Thanks for letting me know how to avoid that. I found kdump does work
as expected by configuring /etc/kdump.conf as below.
I misunderstood the specification again. Sorry about that.
Here are the answer for your questions.
My nfs server has 3 GB free space to save a vmcore. That's why
kdump created a 3 GB vmcore-incomplete. Dumping to a too-small local
filesystem results in the same failure for me. NSF doesn't appear to
report an error back to the cp process. So, it's possible that
there's something wrong with NFS, isn't it?
So, I just tried this on my system, and it worked exactly as I expected. I
created an NFS mount that had only 512MB of space available to it, configured
kdump to dump to that mount and crashed the kernel. The initramfs attempted to
save the core the the nfs mount, received an ENOSPC error, which caused the cp
operation to fail. the system then mounted the rootfs, started the initscripts,
saved the core locally, and rebooted.
So, my only thought then is that your NFS server isn't responding properly to an
out of space condition. What are you using as your NFS server? Can you capture
a tcpdump of all the communication with the NFS server during the dump?
Its also possible that you're not using cp to copy the core in the initramfs and
that isn't handling the copy operation properly. Is it possible that (despite
your config in comment #9) that you have makedumpfile specified as your
Just to make sure. How long did it take to receive the error? Was it short time?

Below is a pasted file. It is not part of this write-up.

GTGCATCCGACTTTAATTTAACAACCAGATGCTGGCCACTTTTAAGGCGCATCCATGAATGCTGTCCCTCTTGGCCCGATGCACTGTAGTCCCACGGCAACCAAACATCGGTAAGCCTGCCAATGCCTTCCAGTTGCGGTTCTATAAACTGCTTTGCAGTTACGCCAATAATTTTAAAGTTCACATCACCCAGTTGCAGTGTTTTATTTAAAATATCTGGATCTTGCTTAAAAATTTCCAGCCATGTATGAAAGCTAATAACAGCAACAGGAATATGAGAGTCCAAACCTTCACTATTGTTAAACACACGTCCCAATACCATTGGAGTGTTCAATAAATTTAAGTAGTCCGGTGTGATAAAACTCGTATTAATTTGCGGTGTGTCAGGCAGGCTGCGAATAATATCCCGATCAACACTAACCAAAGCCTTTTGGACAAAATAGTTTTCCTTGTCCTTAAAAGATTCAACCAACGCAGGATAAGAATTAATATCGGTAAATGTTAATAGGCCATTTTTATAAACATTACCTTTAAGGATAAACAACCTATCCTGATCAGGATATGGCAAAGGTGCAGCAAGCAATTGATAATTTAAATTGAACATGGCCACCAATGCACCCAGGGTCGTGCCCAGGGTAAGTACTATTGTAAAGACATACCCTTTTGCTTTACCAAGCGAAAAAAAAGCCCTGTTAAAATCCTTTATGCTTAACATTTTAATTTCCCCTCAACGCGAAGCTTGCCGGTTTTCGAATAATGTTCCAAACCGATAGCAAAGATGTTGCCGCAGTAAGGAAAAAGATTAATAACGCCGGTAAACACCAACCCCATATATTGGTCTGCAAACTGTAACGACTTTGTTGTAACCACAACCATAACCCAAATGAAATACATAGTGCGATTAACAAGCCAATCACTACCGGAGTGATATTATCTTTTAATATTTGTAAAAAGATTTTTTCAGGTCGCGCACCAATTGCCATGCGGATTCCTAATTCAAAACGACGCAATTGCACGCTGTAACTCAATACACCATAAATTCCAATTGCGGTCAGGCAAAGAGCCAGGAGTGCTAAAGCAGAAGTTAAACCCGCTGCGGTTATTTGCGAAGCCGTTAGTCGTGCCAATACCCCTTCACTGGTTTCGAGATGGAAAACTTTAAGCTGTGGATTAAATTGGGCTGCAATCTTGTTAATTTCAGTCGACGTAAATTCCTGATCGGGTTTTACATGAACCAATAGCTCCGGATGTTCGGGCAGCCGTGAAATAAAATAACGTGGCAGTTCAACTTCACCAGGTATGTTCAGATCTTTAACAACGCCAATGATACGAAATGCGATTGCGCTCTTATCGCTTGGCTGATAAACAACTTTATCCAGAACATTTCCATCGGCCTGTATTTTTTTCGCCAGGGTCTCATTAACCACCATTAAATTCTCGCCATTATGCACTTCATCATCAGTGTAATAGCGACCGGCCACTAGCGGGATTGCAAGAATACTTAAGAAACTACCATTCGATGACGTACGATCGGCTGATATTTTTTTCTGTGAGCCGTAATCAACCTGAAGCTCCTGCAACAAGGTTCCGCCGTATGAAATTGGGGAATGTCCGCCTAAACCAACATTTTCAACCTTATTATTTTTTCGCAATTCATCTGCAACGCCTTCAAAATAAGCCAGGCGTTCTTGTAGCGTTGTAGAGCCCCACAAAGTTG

It was less than 30 seconds.
Still waiting on information requested in comment #10
I did testing once again. As you told, the system rebooted automatically
just after it received an ENOSPC error. However it took very long time to
receive the error. It was much longer than 30 seconds. Although I didn't count
it, it seemed to be longer than 10 minutes. Anyway, it worked as expected.
BTW, the mechanism to avoid losing dump data doesn't work in the case that NFS
path or SSH path is configured. I expected kdump presents console so that
user can save a vmcore completely when copying vmcore fails due to an error.
Actually, it didn't present console, and just rebooted. Eventually, there
was a loss of dump data.
I don't know what to tell you. You've just confirmed that with your testing (I
assume to a local fs) that you got an ENOSPC error just as I did, only it took
you much longer because the amount of available space on your target was bigger
than mine. When I did my testing, I specifically used an NFS mount, so I know
that works for me, contrary to your statement, as does ssh/scp dumping, which I
just tested as well. I assume you are claiming these facilities don't work
properly because you expected the console to be presented, which is incorrect.
The only way an interactive console is going to be presented to you is if you
configure it as such, using the "default" directive in kdump.conf. You can set
its value to shell or to reboot, the effects of which are self explanitory. In
the event that it is left unset, the default action will be to mount the root
filesystem, switchroot to it and run /sbin/init, which should save the core file
locally in /var/crash and then reboot. Thats probably what you are seeing and
labeling as a failure. Set the default directive in kdump.conf to shell and it
should work as you expect
As you told, it worked as expected. I don't know yet how the length of time
to receive an ENOSPC error is decided. Is approximately 30 seconds normal?
No. As I explained before the time it takes to get an ENOSPC error is dependent
on the amount of space on your target, and the throughput of the transfer. You
get an ENOSPC error as soon as you attempt to issue a write command with no
space left on the device. so you have to take the time to fill the device
first. That dictates the latency to the error.